Does it reduce your decision workload?

In software engineering the question “Does it reduce my decision workload?" can be a great guide in almost all situations1.

Because if you view software engineering as decision making then your decision workload is your software engineering workload.

An example is in order

Take the decision:

Should we implement this service by plugging together off the shelf components or primarily build it ourselves?

Does plug-n-play reduce your decision workload?

On the one hand, plugging components together will reduce your decision workload: you won’t have to decide how to build those individual components. All the decisions encoded within them will go away. But you will have to decide how to use those components, how to integrate them, how to secure them and so on.

Context is costly

You might look at the documentation of some of those components and say ‘that’s fairly lacking’. That doesn’t mean you have to make more decisions, but it does mean the decisions you’ve to make will be harder. It’s harder to gather context from poor documentation and that increases your decision workload.

On the other hand, if you have great documentation from these projects and there’s good information out there how to put them together - in the way you need to put them together - then tickety-boo2 that’s reduced decision workload compared to the poorly documented version.

Does building it yourself reduce your decision workload?

On the other hand, you have implementing it yourself. You have to make all the decisions involved in putting it together and building this thing yourself.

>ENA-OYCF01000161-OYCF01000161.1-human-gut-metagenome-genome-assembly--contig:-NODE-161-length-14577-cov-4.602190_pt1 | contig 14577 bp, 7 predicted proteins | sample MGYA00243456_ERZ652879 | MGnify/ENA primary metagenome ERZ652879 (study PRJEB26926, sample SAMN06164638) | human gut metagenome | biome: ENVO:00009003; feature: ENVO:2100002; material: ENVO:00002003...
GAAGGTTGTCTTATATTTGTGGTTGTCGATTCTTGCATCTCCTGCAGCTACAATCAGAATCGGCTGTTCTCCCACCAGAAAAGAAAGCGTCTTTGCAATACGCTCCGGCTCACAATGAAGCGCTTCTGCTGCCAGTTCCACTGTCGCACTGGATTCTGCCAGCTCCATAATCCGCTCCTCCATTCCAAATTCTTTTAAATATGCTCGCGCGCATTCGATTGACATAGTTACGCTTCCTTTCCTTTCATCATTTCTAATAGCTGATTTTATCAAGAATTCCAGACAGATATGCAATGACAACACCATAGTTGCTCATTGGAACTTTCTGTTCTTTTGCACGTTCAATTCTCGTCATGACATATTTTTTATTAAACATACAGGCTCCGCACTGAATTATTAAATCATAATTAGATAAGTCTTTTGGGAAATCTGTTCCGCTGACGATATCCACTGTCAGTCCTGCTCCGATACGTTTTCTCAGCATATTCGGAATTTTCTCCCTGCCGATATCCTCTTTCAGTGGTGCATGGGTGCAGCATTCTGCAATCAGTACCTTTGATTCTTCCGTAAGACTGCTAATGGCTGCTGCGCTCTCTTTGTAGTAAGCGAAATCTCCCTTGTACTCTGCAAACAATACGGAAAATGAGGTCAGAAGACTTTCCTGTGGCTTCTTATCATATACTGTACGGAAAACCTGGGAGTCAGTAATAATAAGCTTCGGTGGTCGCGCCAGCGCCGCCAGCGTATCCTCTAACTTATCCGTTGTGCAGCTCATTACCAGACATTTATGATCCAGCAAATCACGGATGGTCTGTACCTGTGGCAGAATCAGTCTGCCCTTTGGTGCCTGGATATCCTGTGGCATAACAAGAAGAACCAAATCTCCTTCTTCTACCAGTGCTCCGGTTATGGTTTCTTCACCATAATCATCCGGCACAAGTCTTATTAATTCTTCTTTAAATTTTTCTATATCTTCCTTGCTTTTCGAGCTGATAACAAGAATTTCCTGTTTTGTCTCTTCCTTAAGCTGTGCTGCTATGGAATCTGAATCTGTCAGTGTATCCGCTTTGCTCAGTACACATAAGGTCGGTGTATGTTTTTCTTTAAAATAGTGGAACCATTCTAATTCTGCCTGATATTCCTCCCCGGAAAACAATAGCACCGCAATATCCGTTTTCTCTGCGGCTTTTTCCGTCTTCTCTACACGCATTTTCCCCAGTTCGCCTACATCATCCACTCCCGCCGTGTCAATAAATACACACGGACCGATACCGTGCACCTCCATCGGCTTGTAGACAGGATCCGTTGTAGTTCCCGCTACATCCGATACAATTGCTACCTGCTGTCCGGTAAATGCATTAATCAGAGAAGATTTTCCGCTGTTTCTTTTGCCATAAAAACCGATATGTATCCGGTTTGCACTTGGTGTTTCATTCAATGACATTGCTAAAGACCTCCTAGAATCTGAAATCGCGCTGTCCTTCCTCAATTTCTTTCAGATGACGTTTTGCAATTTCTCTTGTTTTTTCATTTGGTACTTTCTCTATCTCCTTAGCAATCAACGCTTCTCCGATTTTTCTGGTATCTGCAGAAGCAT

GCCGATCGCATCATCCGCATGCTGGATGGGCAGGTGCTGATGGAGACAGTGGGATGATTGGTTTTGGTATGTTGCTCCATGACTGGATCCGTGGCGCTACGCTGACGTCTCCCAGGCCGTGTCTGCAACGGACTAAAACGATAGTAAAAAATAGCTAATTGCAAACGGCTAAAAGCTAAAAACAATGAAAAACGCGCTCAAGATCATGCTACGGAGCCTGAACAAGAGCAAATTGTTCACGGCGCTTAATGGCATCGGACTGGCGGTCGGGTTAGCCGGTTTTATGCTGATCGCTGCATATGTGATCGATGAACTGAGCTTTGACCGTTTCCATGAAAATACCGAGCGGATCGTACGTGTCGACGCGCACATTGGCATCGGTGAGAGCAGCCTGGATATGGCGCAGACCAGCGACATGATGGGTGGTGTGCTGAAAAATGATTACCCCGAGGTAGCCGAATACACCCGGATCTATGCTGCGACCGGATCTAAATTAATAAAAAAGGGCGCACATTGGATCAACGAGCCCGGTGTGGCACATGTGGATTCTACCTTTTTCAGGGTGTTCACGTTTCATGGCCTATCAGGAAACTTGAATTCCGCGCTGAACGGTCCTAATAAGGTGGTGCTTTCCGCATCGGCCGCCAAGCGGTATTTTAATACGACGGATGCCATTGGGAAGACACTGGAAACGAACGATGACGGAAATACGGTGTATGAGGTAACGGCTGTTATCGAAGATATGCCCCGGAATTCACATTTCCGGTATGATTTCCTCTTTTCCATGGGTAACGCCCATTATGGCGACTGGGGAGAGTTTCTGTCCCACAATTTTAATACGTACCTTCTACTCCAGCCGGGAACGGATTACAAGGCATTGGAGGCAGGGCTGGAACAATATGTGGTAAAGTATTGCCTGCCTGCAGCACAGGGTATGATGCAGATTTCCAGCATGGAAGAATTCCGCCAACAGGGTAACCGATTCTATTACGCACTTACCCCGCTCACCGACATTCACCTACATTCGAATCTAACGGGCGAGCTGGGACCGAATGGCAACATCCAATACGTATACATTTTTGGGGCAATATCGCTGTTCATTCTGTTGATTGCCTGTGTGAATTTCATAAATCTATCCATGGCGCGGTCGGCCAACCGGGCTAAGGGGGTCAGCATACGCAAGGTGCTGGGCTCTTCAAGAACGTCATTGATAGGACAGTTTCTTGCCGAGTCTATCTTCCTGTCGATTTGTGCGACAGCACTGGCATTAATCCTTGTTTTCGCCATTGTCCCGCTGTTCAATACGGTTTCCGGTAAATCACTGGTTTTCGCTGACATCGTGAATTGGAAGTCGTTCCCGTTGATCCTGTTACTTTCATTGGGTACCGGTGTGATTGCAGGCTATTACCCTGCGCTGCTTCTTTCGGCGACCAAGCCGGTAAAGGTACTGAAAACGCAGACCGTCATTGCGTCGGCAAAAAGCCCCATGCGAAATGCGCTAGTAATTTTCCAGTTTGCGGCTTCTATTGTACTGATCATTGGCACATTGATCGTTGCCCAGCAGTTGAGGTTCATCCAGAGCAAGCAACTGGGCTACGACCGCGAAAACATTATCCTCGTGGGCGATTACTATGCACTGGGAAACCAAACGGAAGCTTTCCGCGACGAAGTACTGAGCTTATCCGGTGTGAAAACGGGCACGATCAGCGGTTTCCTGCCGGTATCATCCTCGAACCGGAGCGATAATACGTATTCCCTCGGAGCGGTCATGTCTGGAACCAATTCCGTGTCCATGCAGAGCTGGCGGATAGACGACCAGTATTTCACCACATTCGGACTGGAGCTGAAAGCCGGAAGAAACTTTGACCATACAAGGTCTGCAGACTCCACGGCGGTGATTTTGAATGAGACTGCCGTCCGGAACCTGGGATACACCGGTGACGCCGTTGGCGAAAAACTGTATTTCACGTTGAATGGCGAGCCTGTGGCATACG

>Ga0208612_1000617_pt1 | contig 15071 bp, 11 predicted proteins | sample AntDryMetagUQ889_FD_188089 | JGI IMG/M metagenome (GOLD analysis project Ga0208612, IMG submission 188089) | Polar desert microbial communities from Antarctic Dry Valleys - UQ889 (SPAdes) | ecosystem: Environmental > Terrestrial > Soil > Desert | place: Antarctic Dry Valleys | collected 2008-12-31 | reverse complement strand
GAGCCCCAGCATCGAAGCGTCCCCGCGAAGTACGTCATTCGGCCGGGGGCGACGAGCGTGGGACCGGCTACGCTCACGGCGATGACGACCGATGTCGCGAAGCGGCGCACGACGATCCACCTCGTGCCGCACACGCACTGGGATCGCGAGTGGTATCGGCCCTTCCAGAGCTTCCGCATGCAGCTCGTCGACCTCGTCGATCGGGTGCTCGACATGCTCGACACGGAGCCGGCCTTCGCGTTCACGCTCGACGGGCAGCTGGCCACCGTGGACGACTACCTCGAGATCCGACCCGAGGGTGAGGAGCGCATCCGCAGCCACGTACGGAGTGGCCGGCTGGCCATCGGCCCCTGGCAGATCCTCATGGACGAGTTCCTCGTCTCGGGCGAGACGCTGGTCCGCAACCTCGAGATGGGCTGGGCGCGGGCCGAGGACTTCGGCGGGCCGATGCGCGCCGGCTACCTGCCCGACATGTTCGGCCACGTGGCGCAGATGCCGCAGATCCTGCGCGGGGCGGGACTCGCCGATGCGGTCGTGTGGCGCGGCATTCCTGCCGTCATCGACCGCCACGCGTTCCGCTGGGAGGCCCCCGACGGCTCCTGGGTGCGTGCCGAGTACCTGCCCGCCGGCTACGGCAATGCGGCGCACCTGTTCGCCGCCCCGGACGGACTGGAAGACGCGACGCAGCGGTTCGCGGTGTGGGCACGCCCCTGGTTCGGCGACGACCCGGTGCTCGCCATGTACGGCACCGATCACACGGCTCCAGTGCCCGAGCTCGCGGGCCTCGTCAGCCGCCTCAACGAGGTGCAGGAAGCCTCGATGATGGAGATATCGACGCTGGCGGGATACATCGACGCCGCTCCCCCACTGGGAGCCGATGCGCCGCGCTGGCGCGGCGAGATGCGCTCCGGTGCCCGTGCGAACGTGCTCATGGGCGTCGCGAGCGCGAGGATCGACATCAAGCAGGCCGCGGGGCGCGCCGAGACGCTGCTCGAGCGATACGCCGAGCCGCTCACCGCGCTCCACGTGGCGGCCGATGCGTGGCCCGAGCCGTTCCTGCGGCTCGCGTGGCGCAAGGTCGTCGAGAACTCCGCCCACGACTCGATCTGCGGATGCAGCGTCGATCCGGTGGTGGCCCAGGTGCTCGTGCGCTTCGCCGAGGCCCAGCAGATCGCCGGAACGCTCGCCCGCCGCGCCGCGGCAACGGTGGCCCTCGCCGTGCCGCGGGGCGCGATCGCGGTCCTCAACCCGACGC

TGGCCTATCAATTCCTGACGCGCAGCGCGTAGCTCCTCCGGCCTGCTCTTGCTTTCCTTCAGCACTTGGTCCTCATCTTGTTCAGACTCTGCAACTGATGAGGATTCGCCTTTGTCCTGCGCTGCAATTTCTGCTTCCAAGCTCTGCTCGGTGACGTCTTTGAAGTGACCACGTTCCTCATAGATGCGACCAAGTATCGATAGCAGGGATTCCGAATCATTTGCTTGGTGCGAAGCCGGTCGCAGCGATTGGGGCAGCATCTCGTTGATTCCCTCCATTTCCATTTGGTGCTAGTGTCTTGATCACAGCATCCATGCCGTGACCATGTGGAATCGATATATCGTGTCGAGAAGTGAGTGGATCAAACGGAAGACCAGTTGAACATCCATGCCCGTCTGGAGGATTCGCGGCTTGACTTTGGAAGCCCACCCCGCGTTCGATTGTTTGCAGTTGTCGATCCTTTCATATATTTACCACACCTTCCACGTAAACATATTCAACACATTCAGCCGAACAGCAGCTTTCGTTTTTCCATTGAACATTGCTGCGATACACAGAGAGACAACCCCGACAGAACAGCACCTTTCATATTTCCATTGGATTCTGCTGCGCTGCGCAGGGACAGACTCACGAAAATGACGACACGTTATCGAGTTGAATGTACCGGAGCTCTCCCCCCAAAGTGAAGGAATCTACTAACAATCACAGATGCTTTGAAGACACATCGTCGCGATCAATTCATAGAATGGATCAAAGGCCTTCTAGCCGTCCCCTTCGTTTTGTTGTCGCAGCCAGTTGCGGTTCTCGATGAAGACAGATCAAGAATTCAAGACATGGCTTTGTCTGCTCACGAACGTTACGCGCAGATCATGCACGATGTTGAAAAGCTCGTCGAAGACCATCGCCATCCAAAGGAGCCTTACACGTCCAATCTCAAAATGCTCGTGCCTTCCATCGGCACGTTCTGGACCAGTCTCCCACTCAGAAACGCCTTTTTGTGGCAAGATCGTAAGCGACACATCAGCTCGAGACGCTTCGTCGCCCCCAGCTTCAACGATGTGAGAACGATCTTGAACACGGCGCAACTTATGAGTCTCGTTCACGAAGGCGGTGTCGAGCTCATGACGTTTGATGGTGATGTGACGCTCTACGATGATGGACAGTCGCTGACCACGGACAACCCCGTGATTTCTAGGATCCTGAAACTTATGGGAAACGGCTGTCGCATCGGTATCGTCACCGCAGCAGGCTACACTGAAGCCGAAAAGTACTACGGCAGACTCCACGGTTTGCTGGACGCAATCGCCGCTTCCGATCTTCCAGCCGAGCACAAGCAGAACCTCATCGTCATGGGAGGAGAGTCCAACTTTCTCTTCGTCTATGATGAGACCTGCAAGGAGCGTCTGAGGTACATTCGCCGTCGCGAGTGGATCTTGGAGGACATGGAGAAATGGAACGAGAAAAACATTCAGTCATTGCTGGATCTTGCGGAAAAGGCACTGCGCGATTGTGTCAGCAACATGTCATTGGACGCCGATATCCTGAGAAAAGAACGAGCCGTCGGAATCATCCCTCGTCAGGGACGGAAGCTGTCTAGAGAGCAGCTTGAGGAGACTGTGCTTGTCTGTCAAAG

But you know exactly how to do it, how you have done it - or something similar - before. You’ve documented well and can re-gather context quickly. You can use all the tools you’ve already used before. The tools you don’t have to make decisions on how to use because those decisions have already been made.

Choose your own adventure

Which path to take depends on you, your history and the task facing you. But if you look at the options in front of you and of each ask yourself does this reduce my decision workload? it can quickly surface which option is right for you.


We’ve had three quick examples of reducing decision workload:

  • Bringing in well documented external projects (and avoiding poorly documented ones) reduces context gathering.
  • Reusing decisions from past projects skips decisions.
  • Documenting your decisions well - for reuse later also reduces context gathering.

Looking at software engineering through the lens of decision making can surface many more. e.g.

  • Strong prototyping practices can allow you asses more potential options quickly
  • Keeping your code clean can aid context gathering
  • Great observability helps with ‘quick-fire’ emergency decisions - make the context come to you.
    • As does solid playbooks - pre-decide for speed.

The list goes on and I’ll explore more here, but I’m interested to know what you see when putting your software engineering practices under the lens of decision making. Let me know at